“Considering the average utility bill runs between $75 to $150 a month on our properties, absorbing the expense when residents fail to transfer or maintain utilities in their name is a costly proposition,” Copeland said. “With the transparency of UtilityPay Manager, we identify breaches and rectify them rapidly by sending out a notice in the form of a bill to the non-compliant resident. The product gives us field advantage with regard to lining up utility charges with the appropriate party.”

Irvine, Calif.-based NWP Services Corporation, the company behind the product that spun gold for Alliance, got its start in 1995 providing sub-metering equipment and service. Like many suppliers filling the needs of the industry, NWP noticed a gap in bill processing services for the unique dynamic of apartment operations. NWP now provides financial transaction processing exclusively to the multifamily industry. The company’s goal is to accelerate the financial performance of multifamily portfolios through one or all of its financial transaction products–UtilityPay Manager, Resident OneBill, Resident ePay and the company’s sub-metering services.

“Coming from the inside of apartment operations, we saw a lot of lost money falling through the cracks, not only in bill processing at the communities, but in the way utilities were managed with regard to unit turnover,” said NWP CEO Mike Radice. “We knew we could provide immediate fiscal value to owners and operators and Alliance delivers quite a compelling case study. Mark is a brilliant numbers guy. He was able to see the return before we even got boots on the ground on the deal.”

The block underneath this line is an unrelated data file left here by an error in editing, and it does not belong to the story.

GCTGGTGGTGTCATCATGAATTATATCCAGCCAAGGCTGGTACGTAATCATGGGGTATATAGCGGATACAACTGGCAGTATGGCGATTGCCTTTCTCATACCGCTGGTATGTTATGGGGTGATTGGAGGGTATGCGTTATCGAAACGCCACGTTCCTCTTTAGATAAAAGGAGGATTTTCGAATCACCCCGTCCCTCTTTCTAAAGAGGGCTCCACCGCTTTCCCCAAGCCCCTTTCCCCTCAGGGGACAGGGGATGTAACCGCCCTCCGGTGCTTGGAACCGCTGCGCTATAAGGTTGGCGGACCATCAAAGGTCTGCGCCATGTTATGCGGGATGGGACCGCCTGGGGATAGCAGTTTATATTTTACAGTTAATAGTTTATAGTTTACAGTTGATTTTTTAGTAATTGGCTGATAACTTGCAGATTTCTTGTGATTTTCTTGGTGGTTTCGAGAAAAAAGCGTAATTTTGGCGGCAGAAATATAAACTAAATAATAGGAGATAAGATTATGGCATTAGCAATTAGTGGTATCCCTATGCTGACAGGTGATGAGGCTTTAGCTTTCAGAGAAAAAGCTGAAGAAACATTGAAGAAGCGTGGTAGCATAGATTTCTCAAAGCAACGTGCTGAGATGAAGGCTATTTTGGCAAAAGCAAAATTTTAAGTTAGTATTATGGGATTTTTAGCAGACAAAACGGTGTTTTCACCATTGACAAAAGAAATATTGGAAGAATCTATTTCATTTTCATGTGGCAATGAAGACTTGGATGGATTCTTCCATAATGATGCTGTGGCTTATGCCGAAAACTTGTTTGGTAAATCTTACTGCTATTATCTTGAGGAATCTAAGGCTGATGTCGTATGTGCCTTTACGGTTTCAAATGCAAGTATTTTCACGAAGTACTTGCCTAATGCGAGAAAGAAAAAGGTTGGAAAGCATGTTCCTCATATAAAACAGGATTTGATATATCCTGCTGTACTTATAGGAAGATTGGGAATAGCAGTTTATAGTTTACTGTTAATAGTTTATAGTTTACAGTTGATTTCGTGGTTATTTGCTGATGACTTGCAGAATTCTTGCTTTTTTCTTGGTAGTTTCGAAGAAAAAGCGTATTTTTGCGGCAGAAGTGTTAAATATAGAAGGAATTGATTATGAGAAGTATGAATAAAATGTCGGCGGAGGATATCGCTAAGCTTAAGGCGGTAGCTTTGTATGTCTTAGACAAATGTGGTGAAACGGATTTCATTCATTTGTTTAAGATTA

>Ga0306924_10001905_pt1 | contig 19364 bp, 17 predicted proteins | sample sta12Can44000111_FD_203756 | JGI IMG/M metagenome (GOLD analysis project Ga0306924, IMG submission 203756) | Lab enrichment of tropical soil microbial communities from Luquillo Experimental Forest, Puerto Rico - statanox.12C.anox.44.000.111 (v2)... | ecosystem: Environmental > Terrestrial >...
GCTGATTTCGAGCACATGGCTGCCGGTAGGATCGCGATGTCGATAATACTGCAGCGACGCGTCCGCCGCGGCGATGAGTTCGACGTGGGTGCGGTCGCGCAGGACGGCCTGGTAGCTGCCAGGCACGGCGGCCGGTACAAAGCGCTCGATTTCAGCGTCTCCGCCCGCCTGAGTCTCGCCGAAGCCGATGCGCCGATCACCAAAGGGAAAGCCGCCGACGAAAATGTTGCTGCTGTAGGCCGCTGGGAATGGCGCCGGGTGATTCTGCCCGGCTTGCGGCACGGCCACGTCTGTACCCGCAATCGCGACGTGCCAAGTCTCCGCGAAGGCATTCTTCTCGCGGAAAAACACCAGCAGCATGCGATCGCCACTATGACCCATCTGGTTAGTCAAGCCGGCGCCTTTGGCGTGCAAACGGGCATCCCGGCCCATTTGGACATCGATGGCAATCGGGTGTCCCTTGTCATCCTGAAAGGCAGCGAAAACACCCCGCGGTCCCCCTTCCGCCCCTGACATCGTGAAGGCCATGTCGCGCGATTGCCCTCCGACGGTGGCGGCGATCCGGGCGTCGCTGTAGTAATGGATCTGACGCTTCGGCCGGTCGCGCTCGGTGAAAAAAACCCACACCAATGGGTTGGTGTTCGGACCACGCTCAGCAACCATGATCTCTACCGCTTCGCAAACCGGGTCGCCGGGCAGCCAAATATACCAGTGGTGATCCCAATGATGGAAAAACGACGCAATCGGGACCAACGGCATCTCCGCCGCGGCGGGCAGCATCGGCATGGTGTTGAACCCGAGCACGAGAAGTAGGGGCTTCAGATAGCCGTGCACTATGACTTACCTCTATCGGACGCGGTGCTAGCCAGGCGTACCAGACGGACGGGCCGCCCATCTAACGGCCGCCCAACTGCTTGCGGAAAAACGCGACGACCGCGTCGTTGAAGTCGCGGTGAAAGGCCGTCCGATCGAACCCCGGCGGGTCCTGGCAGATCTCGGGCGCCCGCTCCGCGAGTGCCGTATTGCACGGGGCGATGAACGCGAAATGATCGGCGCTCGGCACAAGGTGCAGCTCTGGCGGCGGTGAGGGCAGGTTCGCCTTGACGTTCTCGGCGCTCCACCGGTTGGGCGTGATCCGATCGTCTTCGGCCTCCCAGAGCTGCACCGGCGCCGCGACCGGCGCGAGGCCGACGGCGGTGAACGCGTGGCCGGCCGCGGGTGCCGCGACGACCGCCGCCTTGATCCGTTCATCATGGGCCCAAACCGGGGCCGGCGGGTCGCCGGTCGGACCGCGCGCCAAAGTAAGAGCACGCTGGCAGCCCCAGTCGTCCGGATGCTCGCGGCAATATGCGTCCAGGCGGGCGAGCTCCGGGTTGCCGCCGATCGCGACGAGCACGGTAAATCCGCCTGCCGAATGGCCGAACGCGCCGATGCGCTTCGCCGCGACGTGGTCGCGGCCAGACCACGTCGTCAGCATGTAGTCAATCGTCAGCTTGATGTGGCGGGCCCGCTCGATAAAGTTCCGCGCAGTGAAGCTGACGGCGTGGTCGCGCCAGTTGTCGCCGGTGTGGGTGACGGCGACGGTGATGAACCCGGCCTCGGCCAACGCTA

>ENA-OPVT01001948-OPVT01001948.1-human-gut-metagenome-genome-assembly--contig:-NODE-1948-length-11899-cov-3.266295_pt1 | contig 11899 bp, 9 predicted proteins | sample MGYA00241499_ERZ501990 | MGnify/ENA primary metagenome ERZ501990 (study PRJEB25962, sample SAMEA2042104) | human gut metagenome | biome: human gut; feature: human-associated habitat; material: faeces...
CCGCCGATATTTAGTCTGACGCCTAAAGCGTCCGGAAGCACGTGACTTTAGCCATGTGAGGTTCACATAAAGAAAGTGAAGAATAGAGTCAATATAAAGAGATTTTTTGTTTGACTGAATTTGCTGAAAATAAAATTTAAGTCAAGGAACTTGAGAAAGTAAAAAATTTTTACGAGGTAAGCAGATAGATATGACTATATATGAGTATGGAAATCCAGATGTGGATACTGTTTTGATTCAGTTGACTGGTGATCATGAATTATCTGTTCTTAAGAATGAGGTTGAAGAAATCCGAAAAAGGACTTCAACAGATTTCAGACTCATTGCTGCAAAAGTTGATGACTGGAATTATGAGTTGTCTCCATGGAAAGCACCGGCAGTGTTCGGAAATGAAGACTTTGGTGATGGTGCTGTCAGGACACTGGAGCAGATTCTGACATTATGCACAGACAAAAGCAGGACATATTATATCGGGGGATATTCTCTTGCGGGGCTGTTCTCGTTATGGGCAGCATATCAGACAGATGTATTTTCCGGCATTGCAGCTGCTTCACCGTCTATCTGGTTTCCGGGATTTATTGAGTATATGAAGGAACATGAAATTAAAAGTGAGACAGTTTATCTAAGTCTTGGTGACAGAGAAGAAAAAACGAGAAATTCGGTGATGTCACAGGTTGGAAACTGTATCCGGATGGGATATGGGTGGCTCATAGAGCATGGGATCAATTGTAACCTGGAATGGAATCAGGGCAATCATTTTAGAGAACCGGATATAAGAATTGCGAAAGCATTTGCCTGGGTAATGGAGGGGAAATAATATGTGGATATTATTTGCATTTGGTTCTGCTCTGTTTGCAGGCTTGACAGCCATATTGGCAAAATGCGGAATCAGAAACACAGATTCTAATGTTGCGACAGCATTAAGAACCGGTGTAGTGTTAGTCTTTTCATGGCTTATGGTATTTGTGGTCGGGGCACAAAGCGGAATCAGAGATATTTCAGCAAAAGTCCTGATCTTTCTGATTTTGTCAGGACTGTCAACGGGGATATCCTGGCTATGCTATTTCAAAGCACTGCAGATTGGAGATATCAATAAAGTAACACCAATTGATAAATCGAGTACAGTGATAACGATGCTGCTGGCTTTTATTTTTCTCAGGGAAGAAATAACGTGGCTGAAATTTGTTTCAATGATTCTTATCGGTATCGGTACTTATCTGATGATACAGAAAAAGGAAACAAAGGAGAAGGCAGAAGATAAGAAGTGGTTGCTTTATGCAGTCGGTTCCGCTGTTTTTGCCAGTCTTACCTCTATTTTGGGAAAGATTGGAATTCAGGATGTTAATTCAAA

How the program works
The UtilityPay Manager program is a three-step process that is unique to NWP. First, a company’s utility bills are redirected to NWP’s processing partner and the nation’s largest bill processor, Cass Information Systems of Columbus, Ohio. Cass is connected to over 36,000 utility companies nationally. As NWP’s pro-visionary, Cass can effectively integrate with all the major multifamily management software, so the majority of work is done electronically.

Once a company’s bills are reviewed and processed, the UtilityPay Manager issues payment and creates general ledger files that are electronically fed back the company’s management software, which in Alliance’s case is RealPage. Alliance also took advantage of NWP’s bill funding options allowing the program to submit payments within split-second correlation to due dates, avoiding late fees and penalties.

Finally, all data is collected and trending reports created in order to benchmark performance into the future.

Alliance update
At the end of 2007, the leadership of Alliance Residential Management, LLC. changed. Andy Schor struck out on his own to form a new venture, while Steve Ivankovich remained as CEO and chairman.

During this change, Alliance’s largest joint venture partner, Babcock and Brown, transitioned the management of 20,000 units to its in- house management company, Babcock and Brown Residential (BBR).

The deal left Alliance with 20,000 units, and a unit make-up of 75 percent class C and 25 percent class B properties. Within the remaining portfolio, a property in Florida and another in Texas were sold off, and two went back to the lender, clearing about 5,000 units from the final agreement.

Today, Alliance operates communities in Arizona, Texas, Indiana, North Carolina, Tennessee, Georgia and Florida.